An ’85 Chevy K5 Blazer that said “What the Hell”
The phrase Ta Cabron is Spanish slang for “oh well, just do it.” Eduardo Gomez decided early on that’s the approach he would take in creating a masterpiece that is way outside the box. Growing up in San Miguel el Alto, Mexico, with his two younger brothers, Eduardo relied on a strong family bond. His father and uncle both owned older-style dualie trucks, and that body style just became second nature to the impressionable youth.
When Eduardo turned 15, he and his family moved to McKinney, Texas, for a better education and more opportunities for the Gomez family. When he turned 17, one of his father’s friends gave him a Chevy Silverado to drive to and from school. Eduardo got a job at a gas station sweeping and mopping as well as stocking shelves and helped take care of his mom and brothers.
With his mind set on eventually getting back to his dualie roots, he started searching to find a nice truck that would bring back his childhood nostalgia. With no luck on Internet sites, Eduardo found something locally that piqued his interest. He saw a post for an ’86 Chevy K5 Blazer sitting as a body and frame. Although the truck had no motor or transmission, Eduardo had some intriguing plans for the Chevy.
What happens when you really want a certain type of truck but find something else? Eduardo says, “Oh, well. Let’s just make it a dualie!” He and his friend Sean Thurman got together and designed and built a dualie rear end for the K5. In order to get the custom dualie on the road, he made a trade with a friend for a 468 stroker and had Pepe Flotte install it in the Blazer. The next step was bringing the truck lower to the ground by way of an Accuair E-Level air management system. With only the interior left, he brought the K5 to DC Customs for a bomber-style aluminum seat and door panel treatment. A wood floor was added from the front back to offset the aluminum placement.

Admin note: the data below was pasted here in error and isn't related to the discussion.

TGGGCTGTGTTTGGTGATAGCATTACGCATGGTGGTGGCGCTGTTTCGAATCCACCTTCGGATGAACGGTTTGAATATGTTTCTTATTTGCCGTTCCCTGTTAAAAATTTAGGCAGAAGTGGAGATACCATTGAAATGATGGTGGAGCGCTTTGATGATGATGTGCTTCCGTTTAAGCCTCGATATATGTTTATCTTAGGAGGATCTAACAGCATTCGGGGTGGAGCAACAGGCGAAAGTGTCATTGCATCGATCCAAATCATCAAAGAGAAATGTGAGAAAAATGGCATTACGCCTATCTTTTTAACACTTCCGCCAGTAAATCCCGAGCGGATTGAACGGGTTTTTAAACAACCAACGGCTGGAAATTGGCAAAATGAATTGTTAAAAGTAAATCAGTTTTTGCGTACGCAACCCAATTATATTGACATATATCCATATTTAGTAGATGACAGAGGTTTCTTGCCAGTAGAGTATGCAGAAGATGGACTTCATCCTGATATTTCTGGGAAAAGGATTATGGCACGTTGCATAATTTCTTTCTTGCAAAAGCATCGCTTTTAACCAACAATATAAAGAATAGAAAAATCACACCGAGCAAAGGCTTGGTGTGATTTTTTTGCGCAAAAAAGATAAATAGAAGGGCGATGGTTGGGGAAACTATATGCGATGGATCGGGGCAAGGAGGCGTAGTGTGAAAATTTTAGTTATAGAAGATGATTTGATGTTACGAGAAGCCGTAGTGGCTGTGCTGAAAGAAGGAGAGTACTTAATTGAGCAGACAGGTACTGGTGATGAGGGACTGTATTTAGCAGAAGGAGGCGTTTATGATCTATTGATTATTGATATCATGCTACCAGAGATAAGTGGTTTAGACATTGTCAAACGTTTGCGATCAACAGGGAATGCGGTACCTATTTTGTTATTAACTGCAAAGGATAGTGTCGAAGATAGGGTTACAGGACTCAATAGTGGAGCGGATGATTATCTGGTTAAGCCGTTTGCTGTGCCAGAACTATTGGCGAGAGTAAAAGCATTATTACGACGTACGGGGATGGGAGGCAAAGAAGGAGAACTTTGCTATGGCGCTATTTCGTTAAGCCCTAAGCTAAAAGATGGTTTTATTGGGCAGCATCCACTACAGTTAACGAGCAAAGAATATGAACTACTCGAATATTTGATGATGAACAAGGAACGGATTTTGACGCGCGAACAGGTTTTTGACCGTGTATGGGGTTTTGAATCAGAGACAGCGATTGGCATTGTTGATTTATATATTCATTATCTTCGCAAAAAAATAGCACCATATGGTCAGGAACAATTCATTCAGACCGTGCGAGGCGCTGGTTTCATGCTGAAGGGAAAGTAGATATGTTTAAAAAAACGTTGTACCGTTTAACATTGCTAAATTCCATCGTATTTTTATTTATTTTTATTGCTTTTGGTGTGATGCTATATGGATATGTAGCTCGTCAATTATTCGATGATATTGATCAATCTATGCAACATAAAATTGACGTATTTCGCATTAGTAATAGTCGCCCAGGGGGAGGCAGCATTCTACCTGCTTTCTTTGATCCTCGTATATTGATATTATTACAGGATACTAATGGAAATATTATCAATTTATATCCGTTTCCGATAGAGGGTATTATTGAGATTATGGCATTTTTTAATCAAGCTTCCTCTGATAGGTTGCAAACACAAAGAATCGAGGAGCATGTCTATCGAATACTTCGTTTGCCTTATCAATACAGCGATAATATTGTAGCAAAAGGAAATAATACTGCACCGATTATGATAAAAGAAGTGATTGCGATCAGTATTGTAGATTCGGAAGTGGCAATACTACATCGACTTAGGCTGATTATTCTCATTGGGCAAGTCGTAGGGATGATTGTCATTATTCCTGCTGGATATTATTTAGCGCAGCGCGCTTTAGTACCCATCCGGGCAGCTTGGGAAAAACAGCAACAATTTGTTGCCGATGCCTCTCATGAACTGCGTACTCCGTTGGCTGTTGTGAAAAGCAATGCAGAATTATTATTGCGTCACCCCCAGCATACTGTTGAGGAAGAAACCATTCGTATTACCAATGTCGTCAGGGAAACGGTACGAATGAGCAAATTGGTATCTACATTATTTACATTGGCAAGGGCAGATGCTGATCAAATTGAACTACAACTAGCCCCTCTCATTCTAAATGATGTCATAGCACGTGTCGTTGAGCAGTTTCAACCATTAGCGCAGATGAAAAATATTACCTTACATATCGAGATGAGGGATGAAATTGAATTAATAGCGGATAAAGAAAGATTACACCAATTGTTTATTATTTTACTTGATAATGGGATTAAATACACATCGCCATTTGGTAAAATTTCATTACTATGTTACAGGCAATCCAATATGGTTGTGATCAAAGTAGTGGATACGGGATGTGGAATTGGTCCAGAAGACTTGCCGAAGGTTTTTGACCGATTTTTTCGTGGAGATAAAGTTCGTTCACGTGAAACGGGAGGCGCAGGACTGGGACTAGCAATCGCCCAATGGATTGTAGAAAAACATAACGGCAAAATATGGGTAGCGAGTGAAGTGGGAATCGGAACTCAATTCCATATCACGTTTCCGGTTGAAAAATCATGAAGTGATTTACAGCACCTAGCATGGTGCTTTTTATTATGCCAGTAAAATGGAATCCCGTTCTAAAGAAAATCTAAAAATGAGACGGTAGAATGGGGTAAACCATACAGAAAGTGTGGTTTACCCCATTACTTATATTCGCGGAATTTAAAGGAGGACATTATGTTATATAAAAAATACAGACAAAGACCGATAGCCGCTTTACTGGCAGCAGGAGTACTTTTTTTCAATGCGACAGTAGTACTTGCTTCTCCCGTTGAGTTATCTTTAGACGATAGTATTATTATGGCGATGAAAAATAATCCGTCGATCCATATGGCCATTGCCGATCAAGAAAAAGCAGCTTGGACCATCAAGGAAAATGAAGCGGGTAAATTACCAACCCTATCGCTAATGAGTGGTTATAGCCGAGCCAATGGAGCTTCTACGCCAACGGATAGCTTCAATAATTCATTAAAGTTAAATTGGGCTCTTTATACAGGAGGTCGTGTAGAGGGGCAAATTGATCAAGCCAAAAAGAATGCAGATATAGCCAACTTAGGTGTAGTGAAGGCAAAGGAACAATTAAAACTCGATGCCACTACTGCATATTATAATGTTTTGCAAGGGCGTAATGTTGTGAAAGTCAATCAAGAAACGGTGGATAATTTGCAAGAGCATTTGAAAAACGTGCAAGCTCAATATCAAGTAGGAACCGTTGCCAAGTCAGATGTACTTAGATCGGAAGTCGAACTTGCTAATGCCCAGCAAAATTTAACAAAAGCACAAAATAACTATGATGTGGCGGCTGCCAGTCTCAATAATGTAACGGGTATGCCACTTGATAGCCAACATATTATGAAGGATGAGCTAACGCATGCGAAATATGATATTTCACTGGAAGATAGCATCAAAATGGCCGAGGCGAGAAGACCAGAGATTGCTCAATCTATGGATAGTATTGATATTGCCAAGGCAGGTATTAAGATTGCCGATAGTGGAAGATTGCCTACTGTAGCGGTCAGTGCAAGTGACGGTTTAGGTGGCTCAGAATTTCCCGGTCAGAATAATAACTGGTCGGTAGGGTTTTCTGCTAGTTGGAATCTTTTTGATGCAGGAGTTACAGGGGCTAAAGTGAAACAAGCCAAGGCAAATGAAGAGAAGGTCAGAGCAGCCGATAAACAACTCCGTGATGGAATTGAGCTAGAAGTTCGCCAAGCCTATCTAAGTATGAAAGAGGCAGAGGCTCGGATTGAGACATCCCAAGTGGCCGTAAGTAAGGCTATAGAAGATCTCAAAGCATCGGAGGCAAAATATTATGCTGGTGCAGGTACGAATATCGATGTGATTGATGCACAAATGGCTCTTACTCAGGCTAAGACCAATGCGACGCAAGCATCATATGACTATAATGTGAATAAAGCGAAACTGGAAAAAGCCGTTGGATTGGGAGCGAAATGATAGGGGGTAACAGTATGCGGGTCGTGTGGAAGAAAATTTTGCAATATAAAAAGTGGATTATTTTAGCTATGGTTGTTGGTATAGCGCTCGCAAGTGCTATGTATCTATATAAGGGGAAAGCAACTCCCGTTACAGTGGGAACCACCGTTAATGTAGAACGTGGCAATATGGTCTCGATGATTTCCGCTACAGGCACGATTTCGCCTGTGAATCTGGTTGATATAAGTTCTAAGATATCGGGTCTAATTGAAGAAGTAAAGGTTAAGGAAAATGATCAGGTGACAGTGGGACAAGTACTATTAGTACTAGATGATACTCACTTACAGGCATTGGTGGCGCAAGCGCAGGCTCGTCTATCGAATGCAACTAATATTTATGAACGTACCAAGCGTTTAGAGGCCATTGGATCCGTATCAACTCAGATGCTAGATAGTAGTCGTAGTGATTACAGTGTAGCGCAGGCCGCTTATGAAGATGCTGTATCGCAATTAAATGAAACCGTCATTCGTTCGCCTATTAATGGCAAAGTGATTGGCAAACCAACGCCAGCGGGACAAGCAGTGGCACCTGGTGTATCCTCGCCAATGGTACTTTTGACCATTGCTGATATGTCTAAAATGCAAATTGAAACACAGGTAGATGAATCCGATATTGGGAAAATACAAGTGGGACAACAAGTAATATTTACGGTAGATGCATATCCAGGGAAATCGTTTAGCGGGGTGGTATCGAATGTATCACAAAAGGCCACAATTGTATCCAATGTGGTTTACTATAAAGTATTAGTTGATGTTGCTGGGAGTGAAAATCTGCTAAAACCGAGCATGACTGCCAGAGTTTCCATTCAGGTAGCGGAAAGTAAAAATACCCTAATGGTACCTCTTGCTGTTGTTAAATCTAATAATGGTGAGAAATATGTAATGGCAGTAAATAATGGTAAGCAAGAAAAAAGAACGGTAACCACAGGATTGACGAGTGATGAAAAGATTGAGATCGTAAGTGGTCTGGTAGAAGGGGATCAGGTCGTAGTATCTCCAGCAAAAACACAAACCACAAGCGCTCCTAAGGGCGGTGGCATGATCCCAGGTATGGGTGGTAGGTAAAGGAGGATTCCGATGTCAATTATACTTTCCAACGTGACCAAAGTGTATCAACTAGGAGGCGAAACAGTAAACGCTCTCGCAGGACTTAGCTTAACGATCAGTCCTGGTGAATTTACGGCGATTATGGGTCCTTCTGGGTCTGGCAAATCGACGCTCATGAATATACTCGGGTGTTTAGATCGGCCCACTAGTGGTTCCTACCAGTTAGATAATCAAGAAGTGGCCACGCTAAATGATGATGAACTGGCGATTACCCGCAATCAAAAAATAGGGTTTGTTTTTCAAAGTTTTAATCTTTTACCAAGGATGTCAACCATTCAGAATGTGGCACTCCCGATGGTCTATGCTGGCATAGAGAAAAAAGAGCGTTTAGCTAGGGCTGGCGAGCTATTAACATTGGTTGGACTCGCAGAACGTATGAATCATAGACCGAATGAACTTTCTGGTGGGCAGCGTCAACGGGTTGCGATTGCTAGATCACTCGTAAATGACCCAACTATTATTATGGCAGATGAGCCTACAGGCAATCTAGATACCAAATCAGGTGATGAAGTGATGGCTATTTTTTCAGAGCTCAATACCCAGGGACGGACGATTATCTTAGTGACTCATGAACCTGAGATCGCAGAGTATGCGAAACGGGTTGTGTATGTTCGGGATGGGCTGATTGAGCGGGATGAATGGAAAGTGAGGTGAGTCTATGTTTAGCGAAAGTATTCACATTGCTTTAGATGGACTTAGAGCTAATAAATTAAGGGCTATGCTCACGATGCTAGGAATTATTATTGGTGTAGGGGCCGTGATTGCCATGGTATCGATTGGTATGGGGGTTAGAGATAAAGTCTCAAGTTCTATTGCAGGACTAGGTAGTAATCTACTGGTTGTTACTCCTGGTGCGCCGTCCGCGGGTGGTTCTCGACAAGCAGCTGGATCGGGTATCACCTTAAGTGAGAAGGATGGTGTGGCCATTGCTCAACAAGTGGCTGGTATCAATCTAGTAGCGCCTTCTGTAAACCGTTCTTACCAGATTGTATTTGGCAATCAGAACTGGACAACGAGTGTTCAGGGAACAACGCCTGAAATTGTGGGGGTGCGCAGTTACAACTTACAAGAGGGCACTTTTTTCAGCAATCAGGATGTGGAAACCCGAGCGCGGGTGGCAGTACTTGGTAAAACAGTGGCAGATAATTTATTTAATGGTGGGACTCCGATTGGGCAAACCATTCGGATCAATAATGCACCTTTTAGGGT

During the build, Eduardo told a few people what his plans were, and their responses weren’t positive. Many people said it wouldn’t look good or flow cohesively, but he remained steadfast and trusted his vision and used the phrase, “Oh, well. I’ll do it,” in his approach. Ta Cabron started out as a neglected piece of metal that just needed some attention, and with some masterful craftsmanship, it has turned into one of the most popular K5 Blazers around.